Male managers are the greatest ally of working mothers, according to a study on the advancement of women in the workforce.
Among all of the groups surveyed for the study What Moms Think: Career versus Paycheck, male managers - regardless of whether they have children - hold the most favourable perceptions of working mothers. Additionally, in a number of circumstances, male managers hold more positive perceptions than working mothers do.
According to the study, which surveyed more than 4,600 men and women, more male managers agree that working mums are likely to take on additional work (+6 per cent); will travel for work (+10 per cent); are committed to career advancement (+8 per cent) and would relocate if called on to do so (+15 per cent).
However, the expectations of male managers differ when it comes to family responsibilities.
"While male managers may be strong workplace advocates for working mothers, their social views stand in stark contrast," the report states. "For example, 51 per cent feel that one parent should stay at home to care for children. However, with today's economic realities and preferences, just one in five of today's families meets this mould."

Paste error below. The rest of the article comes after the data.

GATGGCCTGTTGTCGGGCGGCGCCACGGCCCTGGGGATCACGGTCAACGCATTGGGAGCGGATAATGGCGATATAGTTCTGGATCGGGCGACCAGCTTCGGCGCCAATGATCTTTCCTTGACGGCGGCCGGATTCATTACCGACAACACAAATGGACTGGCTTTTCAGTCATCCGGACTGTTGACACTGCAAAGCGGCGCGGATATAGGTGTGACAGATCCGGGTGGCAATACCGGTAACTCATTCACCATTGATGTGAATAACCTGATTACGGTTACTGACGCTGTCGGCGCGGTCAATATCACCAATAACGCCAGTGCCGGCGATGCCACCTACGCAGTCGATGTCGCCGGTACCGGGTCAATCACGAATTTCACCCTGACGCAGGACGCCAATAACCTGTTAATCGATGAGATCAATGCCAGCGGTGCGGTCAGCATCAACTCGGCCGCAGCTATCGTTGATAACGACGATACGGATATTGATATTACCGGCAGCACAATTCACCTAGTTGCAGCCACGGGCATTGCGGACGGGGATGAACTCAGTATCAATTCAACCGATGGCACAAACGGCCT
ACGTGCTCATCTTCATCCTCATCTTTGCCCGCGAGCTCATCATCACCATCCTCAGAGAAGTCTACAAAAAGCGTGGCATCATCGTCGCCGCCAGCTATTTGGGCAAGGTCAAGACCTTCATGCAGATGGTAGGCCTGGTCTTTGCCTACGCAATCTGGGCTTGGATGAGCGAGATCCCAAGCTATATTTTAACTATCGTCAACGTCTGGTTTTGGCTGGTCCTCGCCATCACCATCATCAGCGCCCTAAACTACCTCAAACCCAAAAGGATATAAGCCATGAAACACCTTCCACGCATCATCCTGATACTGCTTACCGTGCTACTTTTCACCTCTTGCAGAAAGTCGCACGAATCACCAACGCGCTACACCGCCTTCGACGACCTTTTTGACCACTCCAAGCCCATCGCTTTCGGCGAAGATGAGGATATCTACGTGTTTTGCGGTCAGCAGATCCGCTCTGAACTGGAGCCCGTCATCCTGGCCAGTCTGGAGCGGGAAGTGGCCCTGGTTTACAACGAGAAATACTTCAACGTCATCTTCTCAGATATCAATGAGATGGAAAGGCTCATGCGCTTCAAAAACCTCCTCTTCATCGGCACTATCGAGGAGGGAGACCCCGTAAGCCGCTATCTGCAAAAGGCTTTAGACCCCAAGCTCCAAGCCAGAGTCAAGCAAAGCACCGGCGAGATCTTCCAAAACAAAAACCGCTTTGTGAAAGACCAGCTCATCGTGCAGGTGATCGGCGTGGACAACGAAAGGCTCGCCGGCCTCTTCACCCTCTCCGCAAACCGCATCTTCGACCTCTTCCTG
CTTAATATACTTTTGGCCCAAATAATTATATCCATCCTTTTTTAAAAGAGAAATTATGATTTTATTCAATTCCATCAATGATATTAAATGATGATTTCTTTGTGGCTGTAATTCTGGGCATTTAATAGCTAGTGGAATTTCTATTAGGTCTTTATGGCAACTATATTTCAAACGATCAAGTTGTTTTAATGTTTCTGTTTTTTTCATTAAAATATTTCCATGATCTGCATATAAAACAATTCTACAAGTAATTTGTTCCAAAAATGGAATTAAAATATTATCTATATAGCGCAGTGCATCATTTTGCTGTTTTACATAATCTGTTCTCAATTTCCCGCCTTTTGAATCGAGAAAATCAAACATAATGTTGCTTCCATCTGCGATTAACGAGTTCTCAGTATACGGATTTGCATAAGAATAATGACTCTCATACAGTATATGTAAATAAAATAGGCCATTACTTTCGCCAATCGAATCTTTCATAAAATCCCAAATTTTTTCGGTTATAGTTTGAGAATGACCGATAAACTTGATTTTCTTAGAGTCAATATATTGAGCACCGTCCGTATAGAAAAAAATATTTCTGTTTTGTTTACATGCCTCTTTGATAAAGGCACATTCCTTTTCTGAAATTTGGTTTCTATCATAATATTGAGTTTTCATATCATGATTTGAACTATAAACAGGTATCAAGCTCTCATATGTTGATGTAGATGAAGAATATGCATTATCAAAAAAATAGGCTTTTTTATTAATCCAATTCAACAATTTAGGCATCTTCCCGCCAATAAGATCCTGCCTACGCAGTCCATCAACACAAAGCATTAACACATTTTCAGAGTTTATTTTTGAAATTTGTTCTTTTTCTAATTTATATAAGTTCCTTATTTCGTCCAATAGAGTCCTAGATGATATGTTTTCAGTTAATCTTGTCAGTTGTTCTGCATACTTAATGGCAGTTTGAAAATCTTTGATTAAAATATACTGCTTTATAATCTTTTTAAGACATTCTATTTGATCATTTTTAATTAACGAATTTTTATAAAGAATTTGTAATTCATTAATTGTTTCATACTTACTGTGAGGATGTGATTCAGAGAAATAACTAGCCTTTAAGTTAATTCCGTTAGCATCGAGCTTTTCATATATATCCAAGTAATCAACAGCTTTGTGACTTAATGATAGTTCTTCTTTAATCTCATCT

Not surprisingly, working men who are fathers have favourable perceptions about the contributions of working mothers. However, working men who are not fathers have far less favourable perceptions.
"Compared to fathers, men without children rate working mothers as far less likely to be committed to career advancement; take on additional work; be committed to job responsibilities; be willing to do whatever it takes to get the job done; reliably deliver quality work and be prepared for a promotion," the report states.
Additionally, working women with no children share some of the men's harsher views of working mothers.
"These judgments are the kind working mums dread," the report states. "Our survey shows that career-orientated working mothers fear their colleagues and managers question their commitment."
The study also revealed that career-orientated working mothers feel more respected at home compared to women who work solely for financial reasons. The career-orientated women also said their spouses are more helpful in caring for children and managing the household.
"We learned that mums who view work as a career feel more satisfied, healthy and fulfilled on almost every measure - on both work and the home front - than mums who say they work for primarily financial reasons, regardless of their salary level," said the president of Working Mother Media, Carol Evans.
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